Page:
“Any questions?” I asked one of my patients, Dona Maria, for the third time.
After her prolonged silence, I asked again, almost in despair, “anything else? Anything that you don’t like about what I have said? Or anything you don’t like about the medications I am recommending?” Dona Maria sees my disappointment and tries to smile at me. Then she shares some stories about her great-grandson, who just turned three.
It is essential to know what my patients think about the medications I am prescribing since their agreement is linked with better outcomes and medication adherence. Despite this, sometimes I feel like all my questions are a form of torture rather than helping my patients. My continuous attempts to know Dona Maria’s opinion about my recommendations, for instance, just resulted in her telling me stories instead about her cooking, family reunions, or her youngest great-grandson.
As a doctor, such experiences are frustrating. But as a patient, I recognize that I also tend to not engage my doctor about the medical information they give me. Instead, I talk about the weather or the traffic. I let them know that I never forget to take the supplement they have recommended, even though I had my doubts about needing it. Still, as soon as I leave the doctor’s office, I regret not asking all the questions I have or disagreeing with how often I need to return for follow-ups or expressing that I do not like the treatment plan they presented to me. “Why didn’t I say anything?” I think to myself over and over.
Research shows that Latino patients tend to agree more with their doctors and question less about the medications or treatment plans offered to them than their non-Latino counterparts do. Over the years, the lack of involvement of Latinos in their health care decisions has been seen by the medical community as “an expected cultural behavior.” Unfortunately, some scholars have even proposed that autonomy – the right of a competent adult to make informed decisions about their own medical care – is not always beneficial to Latino patients. Even more, it has been suggested that a paternalistic approach – when the doctor makes decisions for the patient – may produce better outcomes for Latinos seeking help. These ideas are counterintuitive to the perspective of advocating and empowering our patients to help them build a treatment plan around their decisions.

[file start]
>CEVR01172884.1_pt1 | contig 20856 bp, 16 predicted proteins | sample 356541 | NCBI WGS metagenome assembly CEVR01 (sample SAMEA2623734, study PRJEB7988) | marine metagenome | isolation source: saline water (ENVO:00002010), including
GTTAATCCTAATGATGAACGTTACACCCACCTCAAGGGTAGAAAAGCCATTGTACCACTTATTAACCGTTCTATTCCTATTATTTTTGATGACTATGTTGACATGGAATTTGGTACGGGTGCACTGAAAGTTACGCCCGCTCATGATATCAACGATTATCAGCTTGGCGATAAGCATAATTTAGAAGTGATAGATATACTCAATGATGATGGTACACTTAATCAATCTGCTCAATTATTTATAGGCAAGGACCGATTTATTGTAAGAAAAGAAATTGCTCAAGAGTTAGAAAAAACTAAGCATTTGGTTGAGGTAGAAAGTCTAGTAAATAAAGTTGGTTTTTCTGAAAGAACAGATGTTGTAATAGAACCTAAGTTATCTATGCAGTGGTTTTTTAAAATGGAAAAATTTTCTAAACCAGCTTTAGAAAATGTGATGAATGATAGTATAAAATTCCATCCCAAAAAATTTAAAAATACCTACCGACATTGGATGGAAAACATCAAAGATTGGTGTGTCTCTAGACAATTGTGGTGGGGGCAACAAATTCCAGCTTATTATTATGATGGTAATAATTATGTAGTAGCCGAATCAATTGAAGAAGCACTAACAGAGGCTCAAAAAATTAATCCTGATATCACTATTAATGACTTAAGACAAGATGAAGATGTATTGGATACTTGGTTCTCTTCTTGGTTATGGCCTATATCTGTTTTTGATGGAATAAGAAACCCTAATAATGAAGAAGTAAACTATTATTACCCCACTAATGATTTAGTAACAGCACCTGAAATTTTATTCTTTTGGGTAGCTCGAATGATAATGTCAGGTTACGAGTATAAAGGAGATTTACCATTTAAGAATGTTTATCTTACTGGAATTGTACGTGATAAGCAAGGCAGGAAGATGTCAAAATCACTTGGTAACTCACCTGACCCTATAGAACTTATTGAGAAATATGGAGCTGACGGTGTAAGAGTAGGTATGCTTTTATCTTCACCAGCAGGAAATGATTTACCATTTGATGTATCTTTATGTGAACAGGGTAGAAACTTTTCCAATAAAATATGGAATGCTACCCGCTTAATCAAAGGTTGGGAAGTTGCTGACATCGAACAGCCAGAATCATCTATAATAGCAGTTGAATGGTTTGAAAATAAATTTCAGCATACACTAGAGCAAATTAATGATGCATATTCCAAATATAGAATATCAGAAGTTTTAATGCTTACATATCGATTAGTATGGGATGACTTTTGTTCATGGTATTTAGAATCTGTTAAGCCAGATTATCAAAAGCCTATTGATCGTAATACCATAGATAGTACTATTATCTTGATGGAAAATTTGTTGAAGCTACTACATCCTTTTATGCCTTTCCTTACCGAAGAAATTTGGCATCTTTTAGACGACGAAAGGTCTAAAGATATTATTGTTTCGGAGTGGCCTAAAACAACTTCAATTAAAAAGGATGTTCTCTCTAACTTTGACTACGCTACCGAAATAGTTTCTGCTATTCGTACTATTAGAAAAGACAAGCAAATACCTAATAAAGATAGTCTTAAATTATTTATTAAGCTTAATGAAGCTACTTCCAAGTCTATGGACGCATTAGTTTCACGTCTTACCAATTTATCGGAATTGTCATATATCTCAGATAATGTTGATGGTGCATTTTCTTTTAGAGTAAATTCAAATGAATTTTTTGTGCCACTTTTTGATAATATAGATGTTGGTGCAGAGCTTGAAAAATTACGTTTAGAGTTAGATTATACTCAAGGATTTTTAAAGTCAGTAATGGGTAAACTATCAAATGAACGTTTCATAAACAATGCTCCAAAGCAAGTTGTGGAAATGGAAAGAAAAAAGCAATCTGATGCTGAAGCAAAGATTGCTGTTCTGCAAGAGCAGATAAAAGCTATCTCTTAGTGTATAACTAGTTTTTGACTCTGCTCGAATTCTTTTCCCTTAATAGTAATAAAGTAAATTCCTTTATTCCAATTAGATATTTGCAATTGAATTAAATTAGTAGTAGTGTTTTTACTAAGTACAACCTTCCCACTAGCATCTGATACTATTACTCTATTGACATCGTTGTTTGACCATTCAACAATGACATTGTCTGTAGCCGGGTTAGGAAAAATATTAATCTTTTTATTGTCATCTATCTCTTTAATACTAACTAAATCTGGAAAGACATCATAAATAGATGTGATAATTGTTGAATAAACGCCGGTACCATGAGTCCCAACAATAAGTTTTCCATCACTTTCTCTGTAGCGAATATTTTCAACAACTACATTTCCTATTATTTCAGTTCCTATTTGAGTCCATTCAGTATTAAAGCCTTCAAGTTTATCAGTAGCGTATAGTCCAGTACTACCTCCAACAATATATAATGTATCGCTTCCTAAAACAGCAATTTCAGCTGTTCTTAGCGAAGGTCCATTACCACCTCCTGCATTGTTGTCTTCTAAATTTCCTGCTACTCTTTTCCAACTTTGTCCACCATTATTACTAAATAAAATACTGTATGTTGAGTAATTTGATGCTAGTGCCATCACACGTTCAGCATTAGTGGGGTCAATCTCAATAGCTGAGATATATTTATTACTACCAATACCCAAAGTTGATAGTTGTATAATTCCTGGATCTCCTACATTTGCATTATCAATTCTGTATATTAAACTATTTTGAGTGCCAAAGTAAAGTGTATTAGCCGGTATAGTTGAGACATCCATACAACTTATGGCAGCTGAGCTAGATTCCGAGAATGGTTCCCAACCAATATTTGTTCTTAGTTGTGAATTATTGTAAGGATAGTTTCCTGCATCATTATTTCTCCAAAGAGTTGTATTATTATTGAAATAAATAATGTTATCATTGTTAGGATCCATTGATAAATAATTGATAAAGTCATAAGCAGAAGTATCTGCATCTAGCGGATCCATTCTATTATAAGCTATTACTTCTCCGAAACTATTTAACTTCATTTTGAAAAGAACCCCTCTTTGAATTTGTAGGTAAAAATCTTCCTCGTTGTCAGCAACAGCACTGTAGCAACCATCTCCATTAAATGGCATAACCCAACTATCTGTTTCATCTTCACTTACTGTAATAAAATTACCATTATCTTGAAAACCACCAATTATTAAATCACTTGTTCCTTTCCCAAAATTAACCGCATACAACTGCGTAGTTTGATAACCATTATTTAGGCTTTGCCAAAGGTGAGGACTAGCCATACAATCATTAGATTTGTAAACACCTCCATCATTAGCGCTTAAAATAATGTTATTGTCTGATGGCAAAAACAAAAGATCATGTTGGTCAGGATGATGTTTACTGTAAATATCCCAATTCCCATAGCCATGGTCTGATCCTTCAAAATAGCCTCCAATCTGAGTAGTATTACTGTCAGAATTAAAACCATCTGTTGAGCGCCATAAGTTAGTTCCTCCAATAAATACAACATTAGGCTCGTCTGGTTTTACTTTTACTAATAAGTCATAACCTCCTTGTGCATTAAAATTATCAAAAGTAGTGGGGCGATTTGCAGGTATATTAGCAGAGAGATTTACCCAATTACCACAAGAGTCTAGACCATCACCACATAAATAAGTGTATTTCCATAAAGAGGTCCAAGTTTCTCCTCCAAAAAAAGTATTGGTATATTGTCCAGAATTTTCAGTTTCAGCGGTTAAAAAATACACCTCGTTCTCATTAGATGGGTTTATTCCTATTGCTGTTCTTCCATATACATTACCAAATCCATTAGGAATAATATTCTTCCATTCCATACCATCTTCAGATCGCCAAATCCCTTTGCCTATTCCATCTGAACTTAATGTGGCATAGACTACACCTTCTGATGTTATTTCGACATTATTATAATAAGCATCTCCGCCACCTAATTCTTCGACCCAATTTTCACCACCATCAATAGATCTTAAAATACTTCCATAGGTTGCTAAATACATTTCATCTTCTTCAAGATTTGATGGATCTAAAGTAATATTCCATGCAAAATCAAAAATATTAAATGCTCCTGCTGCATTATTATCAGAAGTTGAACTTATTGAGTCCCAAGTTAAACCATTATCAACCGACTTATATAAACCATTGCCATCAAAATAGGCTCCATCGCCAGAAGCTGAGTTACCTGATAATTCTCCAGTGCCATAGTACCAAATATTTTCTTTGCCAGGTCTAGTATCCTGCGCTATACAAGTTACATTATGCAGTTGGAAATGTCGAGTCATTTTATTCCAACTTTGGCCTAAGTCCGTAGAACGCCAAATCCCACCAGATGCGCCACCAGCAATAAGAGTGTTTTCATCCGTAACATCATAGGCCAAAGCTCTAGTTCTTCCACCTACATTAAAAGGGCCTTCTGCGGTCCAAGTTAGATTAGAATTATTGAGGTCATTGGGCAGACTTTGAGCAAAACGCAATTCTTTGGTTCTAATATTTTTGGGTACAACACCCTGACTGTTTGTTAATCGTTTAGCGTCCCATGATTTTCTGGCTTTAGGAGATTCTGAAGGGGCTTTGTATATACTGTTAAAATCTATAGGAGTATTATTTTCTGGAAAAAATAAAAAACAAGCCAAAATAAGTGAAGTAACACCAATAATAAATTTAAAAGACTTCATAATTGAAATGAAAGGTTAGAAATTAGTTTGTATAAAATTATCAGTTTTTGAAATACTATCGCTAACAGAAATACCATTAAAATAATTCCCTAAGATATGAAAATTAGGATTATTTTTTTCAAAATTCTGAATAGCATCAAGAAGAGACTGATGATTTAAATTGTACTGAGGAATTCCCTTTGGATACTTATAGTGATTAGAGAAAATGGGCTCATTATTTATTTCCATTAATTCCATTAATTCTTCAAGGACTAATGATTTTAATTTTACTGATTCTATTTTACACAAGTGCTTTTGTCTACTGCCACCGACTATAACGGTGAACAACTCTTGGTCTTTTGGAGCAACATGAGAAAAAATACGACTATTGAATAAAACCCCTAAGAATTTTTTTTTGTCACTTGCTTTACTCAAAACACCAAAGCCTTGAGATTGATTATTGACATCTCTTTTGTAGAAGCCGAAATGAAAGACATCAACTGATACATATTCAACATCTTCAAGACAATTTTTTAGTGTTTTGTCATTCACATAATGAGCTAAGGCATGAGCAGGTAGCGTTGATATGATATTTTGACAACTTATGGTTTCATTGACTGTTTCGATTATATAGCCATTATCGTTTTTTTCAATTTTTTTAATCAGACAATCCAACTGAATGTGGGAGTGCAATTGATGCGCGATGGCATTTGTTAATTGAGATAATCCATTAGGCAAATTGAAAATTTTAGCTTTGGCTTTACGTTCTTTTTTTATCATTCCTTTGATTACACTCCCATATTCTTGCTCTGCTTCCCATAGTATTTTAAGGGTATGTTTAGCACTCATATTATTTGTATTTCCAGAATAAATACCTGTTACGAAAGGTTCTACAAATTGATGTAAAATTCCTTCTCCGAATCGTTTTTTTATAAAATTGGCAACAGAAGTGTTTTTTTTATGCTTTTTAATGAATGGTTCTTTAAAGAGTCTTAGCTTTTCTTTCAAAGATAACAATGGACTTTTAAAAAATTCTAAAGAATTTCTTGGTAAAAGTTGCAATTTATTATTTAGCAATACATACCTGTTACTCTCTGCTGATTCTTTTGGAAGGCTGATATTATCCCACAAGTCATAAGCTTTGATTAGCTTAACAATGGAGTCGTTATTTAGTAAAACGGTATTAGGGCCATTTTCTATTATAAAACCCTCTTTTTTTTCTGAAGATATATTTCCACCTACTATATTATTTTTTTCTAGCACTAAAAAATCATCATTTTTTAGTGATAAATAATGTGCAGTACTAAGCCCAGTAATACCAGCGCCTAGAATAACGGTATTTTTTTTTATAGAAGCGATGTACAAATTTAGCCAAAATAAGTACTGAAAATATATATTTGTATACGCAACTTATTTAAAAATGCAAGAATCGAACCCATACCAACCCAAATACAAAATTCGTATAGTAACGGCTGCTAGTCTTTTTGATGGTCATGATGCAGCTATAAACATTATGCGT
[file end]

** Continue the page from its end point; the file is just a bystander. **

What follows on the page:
Is our Latino culture and heritage interfering with medical care?
On the other hand, the Latino culture has some characteristics that might play a role in the patient-doctor relationship. Latino Cultural Values are the core principles and ideals of the Latino community; families practice and teach their children how to behave in society based on these beliefs.
The Latino cultural value of familism speaks of prioritizing one’s family instead of the individual. Other values such as respect, kindness, and modesty reflect on the relationship with peers, authority, and the elders. In the Latino culture, it is expected to be obedient and deferent to authority. In the doctor’s office setting, many Latinos might feel obliged to agree with their doctor’s recommendations since they are also considered an authority. It is essential to point out that these values are not exclusive to Latinos, nor do they apply to all Latinos; however, they are especially common among Latinos.
Therefore, it is crucial that doctors are aware of these dynamics and give their Latino patients the opportunity and trust to express their opinions, no matter what they are. Focusing on their patient’s life, goals, dreams, fears, and learning more about their culture, can help build a safe environment. Latino patients also need to advocate for their rights as patients and their role in health care for their families and communities.
Andrea Mendiola-Iparraguirre is a psychiatrist.
Image credit: Shutterstock.com